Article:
iJobs Fashion

    Recruitment Genius: Account Manager

    £20000 - £35000 per annum: Recruitment Genius: This full service social media ...

    Recruitment Genius: Data Analyst - Online Marketing

    £24000 - £35000 per annum: Recruitment Genius: We are 'Changemakers in retail'...

    Austen Lloyd: Senior Residential Conveyancer

    Very Competitive: Austen Lloyd: Senior Conveyancer - South West We are see...

    Austen Lloyd: Residential / Commercial Property Solicitor

    Excellent Salary: Austen Lloyd: DORSET MARKET TOWN - SENIOR PROPERTY SOLICITOR...

    Day In a Page

    Isis in Iraq: Yazidi girls killing themselves to escape rape and imprisonment by militants

    'Jilan killed herself in the bathroom. She cut her wrists and hanged herself'

    Yazidi girls killing themselves to escape rape and imprisonment
    Ed Balls interview: 'If I think about the deficit when I'm playing the piano, it all goes wrong'

    Ed Balls interview

    'If I think about the deficit when I'm playing the piano, it all goes wrong'
    He's behind you, dude!

    US stars in UK panto

    From David Hasselhoff to Jerry Hall
    Grace Dent's Christmas Quiz: What are you – a festive curmudgeon or top of the tree?

    Grace Dent's Christmas Quiz

    What are you – a festive curmudgeon or top of the tree?
    Nasa planning to build cloud cities in airships above Venus

    Nasa planning to build cloud cities in airships above Venus

    Planet’s surface is inhospitable to humans but 30 miles above it is almost perfect
    Surrounded by high-rise flats is a little house filled with Lebanon’s history - clocks, rifles, frogmen’s uniforms and colonial helmets

    Clocks, rifles, swords, frogmen’s uniforms

    Surrounded by high-rise flats is a little house filled with Lebanon’s history
    Return to Gaza: Four months on, the wounds left by Israel's bombardment have not yet healed

    Four months after the bombardment, Gaza’s wounds are yet to heal

    Kim Sengupta is reunited with a man whose plight mirrors the suffering of the Palestinian people
    Gastric surgery: Is it really the answer to the UK's obesity epidemic?

    Is gastric surgery really the answer to the UK's obesity epidemic?

    Critics argue that it’s crazy to operate on healthy people just to stop them eating
    Homeless Veterans appeal: Christmas charity auction Part 2 - now LIVE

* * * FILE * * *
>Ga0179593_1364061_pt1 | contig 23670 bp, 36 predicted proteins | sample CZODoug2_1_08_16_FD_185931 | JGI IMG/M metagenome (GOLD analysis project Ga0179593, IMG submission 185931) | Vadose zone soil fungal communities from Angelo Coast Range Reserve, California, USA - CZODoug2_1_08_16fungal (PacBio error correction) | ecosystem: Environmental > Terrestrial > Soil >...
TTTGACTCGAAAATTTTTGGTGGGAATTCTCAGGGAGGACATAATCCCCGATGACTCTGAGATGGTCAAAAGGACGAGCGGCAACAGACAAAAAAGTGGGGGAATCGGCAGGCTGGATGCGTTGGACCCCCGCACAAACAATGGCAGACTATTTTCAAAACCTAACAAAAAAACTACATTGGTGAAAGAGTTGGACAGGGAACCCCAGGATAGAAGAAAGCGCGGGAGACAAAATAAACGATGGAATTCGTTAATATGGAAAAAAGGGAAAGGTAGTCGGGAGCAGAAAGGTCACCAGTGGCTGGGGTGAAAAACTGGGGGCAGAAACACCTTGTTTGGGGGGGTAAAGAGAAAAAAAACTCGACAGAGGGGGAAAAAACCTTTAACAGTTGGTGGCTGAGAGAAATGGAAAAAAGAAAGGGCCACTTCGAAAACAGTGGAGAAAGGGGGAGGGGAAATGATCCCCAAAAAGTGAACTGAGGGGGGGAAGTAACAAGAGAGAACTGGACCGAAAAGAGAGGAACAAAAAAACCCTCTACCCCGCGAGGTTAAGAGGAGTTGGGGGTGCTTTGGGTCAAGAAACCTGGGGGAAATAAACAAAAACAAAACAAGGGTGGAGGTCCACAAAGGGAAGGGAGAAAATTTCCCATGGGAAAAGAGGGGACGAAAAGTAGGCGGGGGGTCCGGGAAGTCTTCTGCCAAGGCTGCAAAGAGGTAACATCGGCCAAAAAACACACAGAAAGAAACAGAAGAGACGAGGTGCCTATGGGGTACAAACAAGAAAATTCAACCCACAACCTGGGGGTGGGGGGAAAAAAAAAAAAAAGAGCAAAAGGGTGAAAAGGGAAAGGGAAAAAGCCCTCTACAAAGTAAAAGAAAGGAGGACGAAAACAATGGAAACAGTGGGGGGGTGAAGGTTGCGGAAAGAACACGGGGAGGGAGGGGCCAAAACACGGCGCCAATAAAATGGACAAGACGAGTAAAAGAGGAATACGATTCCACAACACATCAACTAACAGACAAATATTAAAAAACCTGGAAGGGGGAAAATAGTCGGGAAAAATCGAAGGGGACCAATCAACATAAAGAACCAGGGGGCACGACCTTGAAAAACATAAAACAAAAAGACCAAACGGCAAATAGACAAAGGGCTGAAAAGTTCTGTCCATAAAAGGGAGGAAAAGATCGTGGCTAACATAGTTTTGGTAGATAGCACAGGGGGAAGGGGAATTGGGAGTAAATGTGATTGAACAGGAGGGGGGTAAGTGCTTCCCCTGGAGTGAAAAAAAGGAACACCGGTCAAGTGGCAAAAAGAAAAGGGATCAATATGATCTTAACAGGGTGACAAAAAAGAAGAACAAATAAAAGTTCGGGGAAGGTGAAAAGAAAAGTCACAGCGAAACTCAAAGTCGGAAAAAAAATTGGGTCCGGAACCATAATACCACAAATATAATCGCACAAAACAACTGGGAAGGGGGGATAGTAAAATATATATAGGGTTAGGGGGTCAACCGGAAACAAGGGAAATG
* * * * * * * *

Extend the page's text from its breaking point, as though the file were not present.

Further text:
Homeless Veterans appeal: Christmas charity auction

    Bid on original art, or trips of a lifetime to Africa or the 'Corrie' set, and help Homeless Veterans
    Pantomime rings the changes to welcome autistic theatre-goers

    Autism-friendly theatre

    Pantomime leads the pack in quest to welcome all
    The week Hollywood got scared and had to grow up a bit

    The week Hollywood got scared and had to grow up a bit

    Sony suffered a chorus of disapproval after it withdrew 'The Interview', but it's not too late for it to take a stand, says Joan Smith
    From Widow Twankey to Mother Goose, how do the men who play panto dames get themselves ready for the performance of a lifetime?

    Panto dames: before and after

    From Widow Twankey to Mother Goose, how do the men who play panto dames get themselves ready for the performance of a lifetime?
    Thirties murder mystery novel is surprise runaway Christmas hit

    Thirties murder mystery novel is surprise runaway Christmas hit

    Booksellers say readers are turning away from dark modern thrillers and back to the golden age of crime writing
    Anne-Marie Huby: 'Charities deserve the best,' says founder of JustGiving

    Anne-Marie Huby: 'Charities deserve the best'

    Ten million of us have used the JustGiving website to donate to good causes. Its co-founder says that being dynamic is as important as being kind
    The botanist who hunts for giant trees at Kew Gardens

    The man who hunts giants

    A Kew Gardens botanist has found 25 new large tree species - and he's sure there are more out there